“The situation was becoming worse day by day,” Marshall said. This could drive the Communists to seek Soviet support, which would make it more difficult for the Chinese to find a peaceful solution. Chou En-lai had given him a letter the previous day asserting that the Communists had reason to believe that the government was preparing to use gas against their forces. If the government had any gas stocks, they should immediately destroy them, which would be the most effective counter to Communist propaganda on the subject. This would not hurt the government, Marshall insisted, since he “was quite certain that they did not have enough gas to do any real harm anyway.” (Foreign Relations, 1946, 10: 69-70.)
Percy Chen, August 23, 10:30 A.M.
Chen, whose father had been minister for foreign affairs in the 1920s and 1930s, said he was optimistic about Marshall’s ultimate success. Present problems could have been solved much easier two months ago, Marshall replied; “those liberal elements in the Communist Party are losing control and the radicals are becoming the leaders.” Starting the State Council was important, and “the only chance for the Kuomintang Government to survive is to prove that it is a better government.”
The idea of a State Council, Chen stated, was conceived by Dr. Sun Fo, president of the Legislative Yuan and son of Sun Yat-sen. Sun Fo had a good reputation in the United States, China’s liberals were his followers, and he also commanded respect from Nationalist and Communist moderates, the British, and the Russians, according to Chen; Sun ought to participate in the negotiations. Sun favored some sort of participation by the Soviets in the mediation and thought it was time to find out what they wanted in China. (Ibid., pp. 70-72.)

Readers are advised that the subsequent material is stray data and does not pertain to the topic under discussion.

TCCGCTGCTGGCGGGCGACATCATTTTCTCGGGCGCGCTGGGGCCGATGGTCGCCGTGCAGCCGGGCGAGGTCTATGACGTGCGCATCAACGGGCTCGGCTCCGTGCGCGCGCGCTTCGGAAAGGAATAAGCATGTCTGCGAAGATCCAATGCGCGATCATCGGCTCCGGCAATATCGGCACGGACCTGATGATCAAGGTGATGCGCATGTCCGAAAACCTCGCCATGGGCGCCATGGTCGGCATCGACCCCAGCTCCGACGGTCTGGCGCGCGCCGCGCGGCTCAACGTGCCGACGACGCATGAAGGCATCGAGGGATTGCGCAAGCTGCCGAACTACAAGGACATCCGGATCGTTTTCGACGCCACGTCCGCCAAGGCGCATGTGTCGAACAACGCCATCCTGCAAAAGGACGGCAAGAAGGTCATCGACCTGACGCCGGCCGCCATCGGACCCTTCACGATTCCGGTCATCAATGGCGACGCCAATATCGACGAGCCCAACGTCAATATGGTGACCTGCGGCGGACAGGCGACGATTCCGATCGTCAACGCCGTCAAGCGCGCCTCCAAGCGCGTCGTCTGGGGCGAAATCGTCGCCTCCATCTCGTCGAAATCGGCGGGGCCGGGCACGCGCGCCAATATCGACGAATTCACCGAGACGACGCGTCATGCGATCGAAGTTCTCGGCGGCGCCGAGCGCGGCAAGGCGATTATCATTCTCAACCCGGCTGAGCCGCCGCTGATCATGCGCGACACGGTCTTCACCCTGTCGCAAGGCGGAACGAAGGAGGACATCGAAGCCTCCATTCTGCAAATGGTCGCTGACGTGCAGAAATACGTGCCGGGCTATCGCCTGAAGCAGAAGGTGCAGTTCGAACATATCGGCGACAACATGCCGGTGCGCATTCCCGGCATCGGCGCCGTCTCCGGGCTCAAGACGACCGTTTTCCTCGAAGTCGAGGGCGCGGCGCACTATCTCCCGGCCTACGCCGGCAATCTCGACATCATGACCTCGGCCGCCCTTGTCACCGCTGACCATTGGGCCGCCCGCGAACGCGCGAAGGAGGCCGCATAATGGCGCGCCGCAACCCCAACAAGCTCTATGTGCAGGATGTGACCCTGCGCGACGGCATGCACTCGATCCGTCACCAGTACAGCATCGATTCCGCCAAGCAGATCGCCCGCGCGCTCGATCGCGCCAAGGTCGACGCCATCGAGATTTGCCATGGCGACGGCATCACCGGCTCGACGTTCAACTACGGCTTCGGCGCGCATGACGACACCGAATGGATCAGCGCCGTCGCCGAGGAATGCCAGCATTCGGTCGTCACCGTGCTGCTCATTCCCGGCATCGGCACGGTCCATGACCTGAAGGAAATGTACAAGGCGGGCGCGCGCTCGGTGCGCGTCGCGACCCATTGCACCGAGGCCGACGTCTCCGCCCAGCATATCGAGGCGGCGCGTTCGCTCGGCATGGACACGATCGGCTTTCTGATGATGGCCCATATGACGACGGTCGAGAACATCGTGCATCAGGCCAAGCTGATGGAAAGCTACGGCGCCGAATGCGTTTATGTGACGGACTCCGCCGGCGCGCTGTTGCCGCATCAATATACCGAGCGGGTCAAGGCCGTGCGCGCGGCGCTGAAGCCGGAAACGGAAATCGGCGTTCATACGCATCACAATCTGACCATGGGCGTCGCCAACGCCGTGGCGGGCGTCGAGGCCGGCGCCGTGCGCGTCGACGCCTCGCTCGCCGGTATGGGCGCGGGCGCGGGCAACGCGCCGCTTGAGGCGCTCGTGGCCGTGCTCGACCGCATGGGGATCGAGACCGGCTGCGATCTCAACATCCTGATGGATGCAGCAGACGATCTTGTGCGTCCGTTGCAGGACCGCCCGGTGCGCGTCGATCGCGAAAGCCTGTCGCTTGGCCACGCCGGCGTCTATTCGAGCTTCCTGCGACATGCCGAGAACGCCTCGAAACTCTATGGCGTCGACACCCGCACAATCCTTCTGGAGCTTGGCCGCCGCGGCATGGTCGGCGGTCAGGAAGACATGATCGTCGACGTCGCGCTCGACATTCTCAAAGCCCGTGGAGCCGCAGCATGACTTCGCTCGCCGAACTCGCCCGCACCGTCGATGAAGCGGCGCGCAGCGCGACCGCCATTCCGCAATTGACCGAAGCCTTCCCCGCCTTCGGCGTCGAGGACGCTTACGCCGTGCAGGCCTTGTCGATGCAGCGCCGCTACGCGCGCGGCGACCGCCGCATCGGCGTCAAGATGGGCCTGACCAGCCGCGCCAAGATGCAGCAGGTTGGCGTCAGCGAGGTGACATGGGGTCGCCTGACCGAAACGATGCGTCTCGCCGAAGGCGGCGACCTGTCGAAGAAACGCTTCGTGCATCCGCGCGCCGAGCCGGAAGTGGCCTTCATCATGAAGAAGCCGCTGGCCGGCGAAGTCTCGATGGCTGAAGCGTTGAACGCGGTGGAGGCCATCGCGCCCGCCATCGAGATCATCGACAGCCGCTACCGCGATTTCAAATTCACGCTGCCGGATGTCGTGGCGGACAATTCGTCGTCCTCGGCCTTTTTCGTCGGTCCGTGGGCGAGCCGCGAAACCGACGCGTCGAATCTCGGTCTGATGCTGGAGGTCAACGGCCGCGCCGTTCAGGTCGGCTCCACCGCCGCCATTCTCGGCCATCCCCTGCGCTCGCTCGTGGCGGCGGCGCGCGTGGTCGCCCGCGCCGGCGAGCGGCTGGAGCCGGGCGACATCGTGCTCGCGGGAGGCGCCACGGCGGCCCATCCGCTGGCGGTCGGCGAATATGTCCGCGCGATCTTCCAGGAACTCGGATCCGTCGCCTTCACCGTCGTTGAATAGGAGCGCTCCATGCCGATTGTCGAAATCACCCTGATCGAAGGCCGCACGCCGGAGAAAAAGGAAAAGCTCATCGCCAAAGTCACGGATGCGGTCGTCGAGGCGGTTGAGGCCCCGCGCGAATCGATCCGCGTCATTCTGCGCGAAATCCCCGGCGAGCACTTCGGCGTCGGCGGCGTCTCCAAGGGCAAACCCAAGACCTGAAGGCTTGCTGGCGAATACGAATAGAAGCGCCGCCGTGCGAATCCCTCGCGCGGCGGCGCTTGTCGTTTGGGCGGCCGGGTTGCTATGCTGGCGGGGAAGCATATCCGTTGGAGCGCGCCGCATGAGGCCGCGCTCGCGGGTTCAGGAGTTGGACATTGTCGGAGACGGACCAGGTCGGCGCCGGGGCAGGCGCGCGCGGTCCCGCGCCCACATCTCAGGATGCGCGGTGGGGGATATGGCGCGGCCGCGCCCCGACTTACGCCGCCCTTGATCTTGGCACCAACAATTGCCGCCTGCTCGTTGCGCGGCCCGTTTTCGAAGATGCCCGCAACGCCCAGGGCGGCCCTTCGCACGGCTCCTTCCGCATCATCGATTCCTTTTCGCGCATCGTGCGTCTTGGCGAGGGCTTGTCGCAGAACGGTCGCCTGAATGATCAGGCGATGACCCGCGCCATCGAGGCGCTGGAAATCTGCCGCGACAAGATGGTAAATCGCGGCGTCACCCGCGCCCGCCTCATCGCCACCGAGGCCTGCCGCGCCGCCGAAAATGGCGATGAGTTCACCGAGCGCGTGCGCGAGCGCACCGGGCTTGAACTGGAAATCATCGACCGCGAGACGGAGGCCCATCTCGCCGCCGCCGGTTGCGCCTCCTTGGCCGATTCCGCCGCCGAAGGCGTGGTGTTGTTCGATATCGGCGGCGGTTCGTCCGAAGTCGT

Chou En-lai, August 23, 11:20 A.M.
He was going to Kuling to secure the Generalissimo’s immediate agreement to designate members of Dr. Stuart’s committee to discuss the organization of the State Council, Marshall began. Chou thought that the government’s attitude on this was still uncertain. Marshall explained the origins of Dr. Stuart’s committee idea and his hopes for its success.
There remained some unsettled points concerning the government reorganization, Chou indicated: the distribution of State Council seats among the parties; an agreed platform; Communist veto power. He agreed with Marshall that fighting should cease or at least be significantly reduced. Nevertheless, the Communists believed that the government intended to initiate large-scale fighting (including the use of tear and perhaps other gases) in two or three weeks. Marshall agreed that continuation of the present situation, with each side accusing the other of perfidy was making a settlement increasingly difficult, and that was the reason he and Dr. Stuart had turned to the effort to institute a State Council to take up political issues. Marshall hoped that if the individuals were nominated to Stuart’s committee, the two sides could then arrange an end to the fighting.
Since April, it was the government that had mainly benefitted from fighting, Chou replied; thus the Nationalists posed numerous conditions for a cease-fire, whereas the Communists consistently desired an unconditional end to the fighting. Recent measures taken by the Communists “are only aimed to put up a total resistance” and were defensive in nature. The Nationalists were contemplating calling the National Assembly to meet without Communist participation, Chou said; if they did that, the Communists “will feel forced to call the Delegation Conference of the liberated areas.” (Ibid., pp. 72-79.)
Recommended Citation: ThePapers of George Catlett Marshall, ed.Larry I. Bland and Sharon Ritenour Stevens(Lexington, Va.: The George C. Marshall Foundation, 1981- ). Electronic version based on The Papers of George Catlett Marshall, vol. 5, “The Finest Soldier,” January 1, 1945-January 7, 1947 (Baltimore and London: The Johns Hopkins University Press, 2003), pp. 663-665.